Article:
All is Not Lost: The Year's Top 10 Movies According to One Alt-Weekly Film Hack 

The year of our Lord 2013 has proven to be a dynamite year for film. It featured, among other things, one of the most visually and technically ambitious films ever made (Gravity) and at least four performances that might be considered the Greatest of All Time, in various categories and to varying degrees. Given the scope and spectrum of moviemaking, an annual Top 10 list is necessarily subjective, but here are 10 that, regardless of your personal tastes, you won't want to miss.

1 | All is Lost

Transcendent stuff here at the hands of director J.C. Chandor, the film stars Robert Redford in a virtuosic solo performance as a lone mariner lost at sea. What begins as little more than a beautiful, silent episode of Man Vs. Wild evolves into a beautiful, silent episode of Man Vs. God. In its testament to the human spirit's resilience, it is to the ocean what Gravity is to outer space, only without the hokeyness of the script. Its framework is deeply contemplative and existential, and its final 15 minutes are so poignant, excruciating and visually perfect that you'll be moved to some visceral and/or emotional reaction — tears, sweat, prayer.  

2 | 12 Years A Slave

A violent exploration of slavery and its physical and emotional savagery, this film is essential viewing for all adult Americans. It follows the abduction and enslavement of a free black man named Solomon Northrup, played masterfully by the quiet and doleful Chiwetel Ejiofor. He's shuffled among plantations, with owners of various tempers and proclivities, but suffers most under the barbaric Edwin Epps, portrayed by Michael Fassbender. Ejiofor, Fassbender and the newcomer Lupita N'yongo as a slave mistress named Patsy are virtual locks for Academy Award nominations. Here's plantation life — its politics, its horrors — in its awful nakedness. Director Steve McQueen has received acclaim for his art house projects but succeeds much more powerfully here where he combines his knack for perfect imagery with a great story.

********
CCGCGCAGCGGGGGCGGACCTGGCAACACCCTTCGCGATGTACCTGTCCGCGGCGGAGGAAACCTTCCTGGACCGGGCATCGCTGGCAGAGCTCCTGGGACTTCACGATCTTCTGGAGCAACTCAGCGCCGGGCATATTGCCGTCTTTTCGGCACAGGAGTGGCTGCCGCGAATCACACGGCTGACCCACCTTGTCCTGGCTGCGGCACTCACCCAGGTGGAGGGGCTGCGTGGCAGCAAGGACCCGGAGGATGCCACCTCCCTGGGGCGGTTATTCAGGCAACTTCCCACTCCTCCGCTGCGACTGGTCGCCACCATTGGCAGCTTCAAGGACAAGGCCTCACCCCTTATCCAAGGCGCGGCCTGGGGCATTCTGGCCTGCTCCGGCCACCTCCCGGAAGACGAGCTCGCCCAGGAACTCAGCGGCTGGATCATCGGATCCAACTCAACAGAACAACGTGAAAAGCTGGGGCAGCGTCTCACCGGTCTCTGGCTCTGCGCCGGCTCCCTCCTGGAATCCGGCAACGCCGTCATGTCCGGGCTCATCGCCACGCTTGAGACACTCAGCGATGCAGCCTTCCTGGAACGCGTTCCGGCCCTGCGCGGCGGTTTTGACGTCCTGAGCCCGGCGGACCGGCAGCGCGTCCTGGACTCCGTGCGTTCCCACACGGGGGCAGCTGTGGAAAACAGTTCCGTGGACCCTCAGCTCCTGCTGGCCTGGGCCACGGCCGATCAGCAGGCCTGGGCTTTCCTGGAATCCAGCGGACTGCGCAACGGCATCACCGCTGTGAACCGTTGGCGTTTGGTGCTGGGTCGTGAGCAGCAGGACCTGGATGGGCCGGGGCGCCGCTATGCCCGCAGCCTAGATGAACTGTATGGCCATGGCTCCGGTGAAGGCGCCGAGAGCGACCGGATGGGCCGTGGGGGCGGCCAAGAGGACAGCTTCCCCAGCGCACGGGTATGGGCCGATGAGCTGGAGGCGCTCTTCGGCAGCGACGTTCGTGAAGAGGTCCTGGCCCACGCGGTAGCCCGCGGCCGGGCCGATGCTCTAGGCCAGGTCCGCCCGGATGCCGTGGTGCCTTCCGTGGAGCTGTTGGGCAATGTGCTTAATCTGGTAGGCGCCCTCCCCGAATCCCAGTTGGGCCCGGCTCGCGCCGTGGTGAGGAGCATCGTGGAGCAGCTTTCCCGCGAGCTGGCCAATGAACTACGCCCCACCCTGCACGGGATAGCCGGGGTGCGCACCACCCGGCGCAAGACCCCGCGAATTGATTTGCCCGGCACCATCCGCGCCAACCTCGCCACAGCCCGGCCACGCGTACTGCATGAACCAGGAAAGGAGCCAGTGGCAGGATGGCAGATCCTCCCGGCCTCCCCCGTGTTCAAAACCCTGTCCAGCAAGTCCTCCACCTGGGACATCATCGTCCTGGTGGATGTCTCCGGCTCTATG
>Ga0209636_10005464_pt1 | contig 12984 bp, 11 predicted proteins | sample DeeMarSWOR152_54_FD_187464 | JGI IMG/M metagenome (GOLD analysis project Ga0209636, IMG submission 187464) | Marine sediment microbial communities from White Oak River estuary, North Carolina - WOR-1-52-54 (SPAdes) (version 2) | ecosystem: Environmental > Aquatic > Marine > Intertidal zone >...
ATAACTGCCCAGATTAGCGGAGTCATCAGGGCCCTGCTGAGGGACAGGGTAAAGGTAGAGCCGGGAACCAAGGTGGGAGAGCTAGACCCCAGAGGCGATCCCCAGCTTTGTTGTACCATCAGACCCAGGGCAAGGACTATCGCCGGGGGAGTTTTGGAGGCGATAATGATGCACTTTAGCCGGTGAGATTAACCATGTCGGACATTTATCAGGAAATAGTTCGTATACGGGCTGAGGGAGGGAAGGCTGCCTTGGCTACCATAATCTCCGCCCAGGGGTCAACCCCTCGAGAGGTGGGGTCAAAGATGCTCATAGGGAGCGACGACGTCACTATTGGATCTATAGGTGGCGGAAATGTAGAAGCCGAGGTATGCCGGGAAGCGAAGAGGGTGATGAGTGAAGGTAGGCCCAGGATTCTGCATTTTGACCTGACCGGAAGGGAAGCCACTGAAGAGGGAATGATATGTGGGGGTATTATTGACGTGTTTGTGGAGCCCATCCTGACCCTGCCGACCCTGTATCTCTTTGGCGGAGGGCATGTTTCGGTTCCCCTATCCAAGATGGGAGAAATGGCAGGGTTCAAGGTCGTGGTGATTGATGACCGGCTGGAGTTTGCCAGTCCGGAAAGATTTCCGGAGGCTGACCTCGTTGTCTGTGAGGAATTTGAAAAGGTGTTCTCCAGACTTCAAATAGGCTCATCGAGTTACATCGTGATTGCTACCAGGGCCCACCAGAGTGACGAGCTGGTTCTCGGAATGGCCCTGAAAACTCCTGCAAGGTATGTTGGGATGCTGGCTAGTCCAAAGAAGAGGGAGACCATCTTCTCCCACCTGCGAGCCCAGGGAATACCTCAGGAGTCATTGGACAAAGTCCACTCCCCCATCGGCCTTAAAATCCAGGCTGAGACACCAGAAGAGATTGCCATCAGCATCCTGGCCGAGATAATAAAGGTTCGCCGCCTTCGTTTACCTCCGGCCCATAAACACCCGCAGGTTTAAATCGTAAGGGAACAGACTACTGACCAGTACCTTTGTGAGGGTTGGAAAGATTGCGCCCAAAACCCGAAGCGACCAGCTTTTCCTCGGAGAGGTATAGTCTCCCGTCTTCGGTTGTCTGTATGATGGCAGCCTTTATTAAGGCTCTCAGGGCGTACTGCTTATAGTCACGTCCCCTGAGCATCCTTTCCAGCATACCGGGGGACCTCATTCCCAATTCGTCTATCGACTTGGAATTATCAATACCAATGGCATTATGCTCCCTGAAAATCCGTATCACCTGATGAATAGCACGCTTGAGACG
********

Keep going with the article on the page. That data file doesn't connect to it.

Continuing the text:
3 | Her

One critic has opined that Spike Jonze's films change the way we look at the world, and in Her, that's 100- percent true. It's about a man (Joaquin Phoenix) who begins a romantic relationship with his computer's operating system — voiced by Scarlett Johannsen, in what is improbably the finest performance of her career — then falls in love with her and has to figure out what exactly that means. In some respects, the film is a glimpse into the sorts of personal calculations we all may be making in 15 or 20 years, when technology has advanced even further. The film's subtle representation of a slightly altered near future — the pants, the video games, the tech — resonates well, as does the big-ticket emotions and dread that loneliness and love and computers engender in many of us. This is an utterly convincing representation of love and loss in the modern age. It's a straight-up gorgeous love story.